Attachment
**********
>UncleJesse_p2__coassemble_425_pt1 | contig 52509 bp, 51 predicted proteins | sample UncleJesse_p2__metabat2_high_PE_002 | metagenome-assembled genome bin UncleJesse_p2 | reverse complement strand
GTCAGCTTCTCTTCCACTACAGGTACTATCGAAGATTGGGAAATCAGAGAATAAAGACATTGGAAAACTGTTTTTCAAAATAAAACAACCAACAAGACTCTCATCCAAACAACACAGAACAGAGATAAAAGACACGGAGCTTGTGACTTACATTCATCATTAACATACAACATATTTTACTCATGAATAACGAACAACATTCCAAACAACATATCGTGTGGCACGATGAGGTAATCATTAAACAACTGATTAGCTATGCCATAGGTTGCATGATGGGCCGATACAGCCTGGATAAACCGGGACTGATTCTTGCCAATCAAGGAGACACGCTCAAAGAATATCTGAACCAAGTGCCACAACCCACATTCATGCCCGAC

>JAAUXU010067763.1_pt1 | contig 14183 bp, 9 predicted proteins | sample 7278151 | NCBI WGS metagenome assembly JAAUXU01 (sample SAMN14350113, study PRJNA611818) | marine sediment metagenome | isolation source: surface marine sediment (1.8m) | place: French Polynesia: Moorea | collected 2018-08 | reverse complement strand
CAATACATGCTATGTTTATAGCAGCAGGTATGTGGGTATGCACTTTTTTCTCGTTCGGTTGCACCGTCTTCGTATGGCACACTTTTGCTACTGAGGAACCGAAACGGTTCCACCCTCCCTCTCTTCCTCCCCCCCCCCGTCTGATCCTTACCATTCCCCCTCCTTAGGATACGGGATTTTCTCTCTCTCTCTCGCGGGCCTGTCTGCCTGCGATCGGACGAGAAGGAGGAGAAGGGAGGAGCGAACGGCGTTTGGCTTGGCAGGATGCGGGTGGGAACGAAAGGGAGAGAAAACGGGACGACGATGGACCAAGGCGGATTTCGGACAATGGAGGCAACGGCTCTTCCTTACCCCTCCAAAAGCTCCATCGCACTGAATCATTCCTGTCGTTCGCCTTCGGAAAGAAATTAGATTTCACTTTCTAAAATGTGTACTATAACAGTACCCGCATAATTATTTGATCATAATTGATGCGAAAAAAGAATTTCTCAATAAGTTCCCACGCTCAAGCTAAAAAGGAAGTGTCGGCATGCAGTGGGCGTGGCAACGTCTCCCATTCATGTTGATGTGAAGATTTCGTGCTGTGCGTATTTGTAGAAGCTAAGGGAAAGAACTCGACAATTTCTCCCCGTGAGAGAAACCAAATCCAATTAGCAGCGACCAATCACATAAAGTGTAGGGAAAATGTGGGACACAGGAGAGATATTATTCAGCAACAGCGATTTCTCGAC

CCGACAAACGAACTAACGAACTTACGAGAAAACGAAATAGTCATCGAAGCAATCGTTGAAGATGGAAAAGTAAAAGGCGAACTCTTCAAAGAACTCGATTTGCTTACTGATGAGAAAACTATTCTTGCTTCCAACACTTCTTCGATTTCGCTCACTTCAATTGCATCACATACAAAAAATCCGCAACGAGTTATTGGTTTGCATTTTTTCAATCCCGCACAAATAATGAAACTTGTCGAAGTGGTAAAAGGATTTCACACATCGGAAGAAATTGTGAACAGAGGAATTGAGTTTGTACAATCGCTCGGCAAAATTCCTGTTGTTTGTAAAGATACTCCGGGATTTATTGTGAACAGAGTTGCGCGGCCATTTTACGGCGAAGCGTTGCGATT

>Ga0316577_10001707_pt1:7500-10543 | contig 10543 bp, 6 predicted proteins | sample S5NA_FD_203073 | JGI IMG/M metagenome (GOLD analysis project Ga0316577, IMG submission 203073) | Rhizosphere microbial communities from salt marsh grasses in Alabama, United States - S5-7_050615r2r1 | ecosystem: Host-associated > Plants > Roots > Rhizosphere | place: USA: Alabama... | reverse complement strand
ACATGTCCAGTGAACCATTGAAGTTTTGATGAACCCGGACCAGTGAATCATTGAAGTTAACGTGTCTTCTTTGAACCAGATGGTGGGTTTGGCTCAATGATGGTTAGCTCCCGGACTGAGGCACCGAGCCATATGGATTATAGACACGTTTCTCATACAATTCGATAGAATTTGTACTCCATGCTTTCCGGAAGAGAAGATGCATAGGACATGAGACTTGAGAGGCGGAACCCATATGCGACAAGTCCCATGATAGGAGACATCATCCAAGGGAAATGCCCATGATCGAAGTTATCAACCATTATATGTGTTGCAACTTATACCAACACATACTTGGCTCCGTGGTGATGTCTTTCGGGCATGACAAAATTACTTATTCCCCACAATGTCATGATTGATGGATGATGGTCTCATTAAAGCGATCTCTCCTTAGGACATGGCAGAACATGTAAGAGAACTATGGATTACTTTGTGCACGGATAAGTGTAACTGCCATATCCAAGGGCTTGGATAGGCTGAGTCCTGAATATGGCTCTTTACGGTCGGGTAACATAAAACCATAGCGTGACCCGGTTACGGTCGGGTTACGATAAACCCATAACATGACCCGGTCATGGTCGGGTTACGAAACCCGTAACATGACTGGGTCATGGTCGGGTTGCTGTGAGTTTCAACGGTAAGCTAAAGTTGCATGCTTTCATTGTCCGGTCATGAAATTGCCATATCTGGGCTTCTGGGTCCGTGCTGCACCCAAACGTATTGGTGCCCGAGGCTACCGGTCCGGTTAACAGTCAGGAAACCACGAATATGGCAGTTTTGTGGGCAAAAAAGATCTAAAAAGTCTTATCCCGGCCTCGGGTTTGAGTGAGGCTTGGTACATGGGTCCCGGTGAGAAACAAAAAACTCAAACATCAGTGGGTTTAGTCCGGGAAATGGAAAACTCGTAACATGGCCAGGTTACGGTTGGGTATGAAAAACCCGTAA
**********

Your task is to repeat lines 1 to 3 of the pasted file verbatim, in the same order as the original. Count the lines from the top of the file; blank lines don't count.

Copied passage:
>UncleJesse_p2__coassemble_425_pt1 | contig 52509 bp, 51 predicted proteins | sample UncleJesse_p2__metabat2_high_PE_002 | metagenome-assembled genome bin UncleJesse_p2 | reverse complement strand
GTCAGCTTCTCTTCCACTACAGGTACTATCGAAGATTGGGAAATCAGAGAATAAAGACATTGGAAAACTGTTTTTCAAAATAAAACAACCAACAAGACTCTCATCCAAACAACACAGAACAGAGATAAAAGACACGGAGCTTGTGACTTACATTCATCATTAACATACAACATATTTTACTCATGAATAACGAACAACATTCCAAACAACATATCGTGTGGCACGATGAGGTAATCATTAAACAACTGATTAGCTATGCCATAGGTTGCATGATGGGCCGATACAGCCTGGATAAACCGGGACTGATTCTTGCCAATCAAGGAGACACGCTCAAAGAATATCTGAACCAAGTGCCACAACCCACATTCATGCCCGAC

>JAAUXU010067763.1_pt1 | contig 14183 bp, 9 predicted proteins | sample 7278151 | NCBI WGS metagenome assembly JAAUXU01 (sample SAMN14350113, study PRJNA611818) | marine sediment metagenome | isolation source: surface marine sediment (1.8m) | place: French Polynesia: Moorea | collected 2018-08 | reverse complement strand